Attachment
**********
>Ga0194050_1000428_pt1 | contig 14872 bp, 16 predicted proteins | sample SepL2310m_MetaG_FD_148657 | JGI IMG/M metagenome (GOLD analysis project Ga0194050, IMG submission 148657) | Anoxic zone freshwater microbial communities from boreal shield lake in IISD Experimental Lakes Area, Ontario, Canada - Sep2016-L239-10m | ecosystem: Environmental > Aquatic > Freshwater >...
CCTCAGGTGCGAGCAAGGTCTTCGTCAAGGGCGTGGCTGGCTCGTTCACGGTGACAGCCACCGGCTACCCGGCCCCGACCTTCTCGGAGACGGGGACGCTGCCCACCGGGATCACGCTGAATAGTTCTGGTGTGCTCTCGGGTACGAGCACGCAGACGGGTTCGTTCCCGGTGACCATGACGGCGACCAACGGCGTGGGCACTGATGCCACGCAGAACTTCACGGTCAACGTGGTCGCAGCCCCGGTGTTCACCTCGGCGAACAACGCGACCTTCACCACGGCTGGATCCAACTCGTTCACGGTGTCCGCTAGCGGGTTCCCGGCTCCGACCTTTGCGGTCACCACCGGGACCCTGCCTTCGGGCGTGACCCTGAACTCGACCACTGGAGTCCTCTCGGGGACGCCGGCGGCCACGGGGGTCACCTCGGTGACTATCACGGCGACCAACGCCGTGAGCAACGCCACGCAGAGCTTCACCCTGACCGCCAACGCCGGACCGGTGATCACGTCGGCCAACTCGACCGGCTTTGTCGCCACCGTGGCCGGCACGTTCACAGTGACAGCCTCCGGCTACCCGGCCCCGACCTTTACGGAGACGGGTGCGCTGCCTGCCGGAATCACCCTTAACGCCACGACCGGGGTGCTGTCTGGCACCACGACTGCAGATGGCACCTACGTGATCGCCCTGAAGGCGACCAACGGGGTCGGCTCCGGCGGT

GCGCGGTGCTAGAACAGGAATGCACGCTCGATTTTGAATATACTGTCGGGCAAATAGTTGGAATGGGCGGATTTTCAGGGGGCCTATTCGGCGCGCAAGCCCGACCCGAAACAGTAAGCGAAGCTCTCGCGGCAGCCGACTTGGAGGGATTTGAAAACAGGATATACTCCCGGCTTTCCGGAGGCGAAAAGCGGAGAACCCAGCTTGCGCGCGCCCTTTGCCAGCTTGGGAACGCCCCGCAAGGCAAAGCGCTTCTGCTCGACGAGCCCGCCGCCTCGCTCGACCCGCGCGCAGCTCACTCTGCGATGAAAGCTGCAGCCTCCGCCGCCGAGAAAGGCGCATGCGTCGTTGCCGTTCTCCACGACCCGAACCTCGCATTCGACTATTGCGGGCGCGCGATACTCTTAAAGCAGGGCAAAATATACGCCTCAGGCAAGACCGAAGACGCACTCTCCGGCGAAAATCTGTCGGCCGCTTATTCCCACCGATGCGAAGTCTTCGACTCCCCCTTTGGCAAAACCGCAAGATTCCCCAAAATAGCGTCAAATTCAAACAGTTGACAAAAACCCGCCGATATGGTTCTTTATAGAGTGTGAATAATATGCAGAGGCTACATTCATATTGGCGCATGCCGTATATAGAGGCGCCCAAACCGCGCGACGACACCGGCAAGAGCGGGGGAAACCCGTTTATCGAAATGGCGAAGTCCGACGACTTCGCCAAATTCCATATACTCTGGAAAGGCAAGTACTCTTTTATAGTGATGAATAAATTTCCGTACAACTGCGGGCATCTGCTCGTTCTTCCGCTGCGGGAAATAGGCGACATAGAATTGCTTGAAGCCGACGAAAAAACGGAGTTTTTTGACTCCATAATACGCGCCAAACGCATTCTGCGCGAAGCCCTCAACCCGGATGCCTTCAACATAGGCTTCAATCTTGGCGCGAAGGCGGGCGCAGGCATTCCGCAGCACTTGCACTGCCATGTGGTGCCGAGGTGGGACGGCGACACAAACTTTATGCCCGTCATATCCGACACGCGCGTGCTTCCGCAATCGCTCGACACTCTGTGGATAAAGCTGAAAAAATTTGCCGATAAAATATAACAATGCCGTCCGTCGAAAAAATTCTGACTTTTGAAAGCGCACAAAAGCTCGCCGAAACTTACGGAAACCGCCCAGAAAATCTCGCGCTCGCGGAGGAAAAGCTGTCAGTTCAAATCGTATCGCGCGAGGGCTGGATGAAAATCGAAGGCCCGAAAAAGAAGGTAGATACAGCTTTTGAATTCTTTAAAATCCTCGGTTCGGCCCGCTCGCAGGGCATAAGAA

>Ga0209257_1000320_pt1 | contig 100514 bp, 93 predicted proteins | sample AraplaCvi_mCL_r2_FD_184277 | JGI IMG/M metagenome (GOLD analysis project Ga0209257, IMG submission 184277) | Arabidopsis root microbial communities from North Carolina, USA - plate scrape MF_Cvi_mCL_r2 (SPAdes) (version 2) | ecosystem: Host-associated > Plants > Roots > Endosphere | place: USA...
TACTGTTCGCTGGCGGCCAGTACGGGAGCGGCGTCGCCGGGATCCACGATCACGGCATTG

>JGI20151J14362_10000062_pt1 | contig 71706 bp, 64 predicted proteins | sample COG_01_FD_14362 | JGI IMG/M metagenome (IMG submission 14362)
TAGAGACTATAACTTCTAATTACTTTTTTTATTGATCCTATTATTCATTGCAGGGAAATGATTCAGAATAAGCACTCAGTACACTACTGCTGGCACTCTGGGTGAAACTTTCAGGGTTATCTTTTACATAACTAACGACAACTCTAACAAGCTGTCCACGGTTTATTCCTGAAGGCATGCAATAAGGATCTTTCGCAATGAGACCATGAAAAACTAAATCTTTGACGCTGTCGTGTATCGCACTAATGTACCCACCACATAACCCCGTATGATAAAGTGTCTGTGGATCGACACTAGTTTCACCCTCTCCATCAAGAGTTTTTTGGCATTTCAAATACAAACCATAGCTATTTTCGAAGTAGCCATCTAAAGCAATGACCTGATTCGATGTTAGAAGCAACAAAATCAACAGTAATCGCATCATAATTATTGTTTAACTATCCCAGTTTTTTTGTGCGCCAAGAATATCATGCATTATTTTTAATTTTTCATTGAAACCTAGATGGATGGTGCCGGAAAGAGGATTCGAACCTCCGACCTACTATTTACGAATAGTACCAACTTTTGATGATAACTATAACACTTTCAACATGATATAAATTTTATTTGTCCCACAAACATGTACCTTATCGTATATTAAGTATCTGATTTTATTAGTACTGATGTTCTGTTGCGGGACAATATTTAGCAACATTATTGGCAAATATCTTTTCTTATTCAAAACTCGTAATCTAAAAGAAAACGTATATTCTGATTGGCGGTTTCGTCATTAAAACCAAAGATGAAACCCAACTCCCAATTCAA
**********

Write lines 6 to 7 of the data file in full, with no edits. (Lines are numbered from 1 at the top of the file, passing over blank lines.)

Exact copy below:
>JGI20151J14362_10000062_pt1 | contig 71706 bp, 64 predicted proteins | sample COG_01_FD_14362 | JGI IMG/M metagenome (IMG submission 14362)
TAGAGACTATAACTTCTAATTACTTTTTTTATTGATCCTATTATTCATTGCAGGGAAATGATTCAGAATAAGCACTCAGTACACTACTGCTGGCACTCTGGGTGAAACTTTCAGGGTTATCTTTTACATAACTAACGACAACTCTAACAAGCTGTCCACGGTTTATTCCTGAAGGCATGCAATAAGGATCTTTCGCAATGAGACCATGAAAAACTAAATCTTTGACGCTGTCGTGTATCGCACTAATGTACCCACCACATAACCCCGTATGATAAAGTGTCTGTGGATCGACACTAGTTTCACCCTCTCCATCAAGAGTTTTTTGGCATTTCAAATACAAACCATAGCTATTTTCGAAGTAGCCATCTAAAGCAATGACCTGATTCGATGTTAGAAGCAACAAAATCAACAGTAATCGCATCATAATTATTGTTTAACTATCCCAGTTTTTTTGTGCGCCAAGAATATCATGCATTATTTTTAATTTTTCATTGAAACCTAGATGGATGGTGCCGGAAAGAGGATTCGAACCTCCGACCTACTATTTACGAATAGTACCAACTTTTGATGATAACTATAACACTTTCAACATGATATAAATTTTATTTGTCCCACAAACATGTACCTTATCGTATATTAAGTATCTGATTTTATTAGTACTGATGTTCTGTTGCGGGACAATATTTAGCAACATTATTGGCAAATATCTTTTCTTATTCAAAACTCGTAATCTAAAAGAAAACGTATATTCTGATTGGCGGTTTCGTCATTAAAACCAAAGATGAAACCCAACTCCCAATTCAA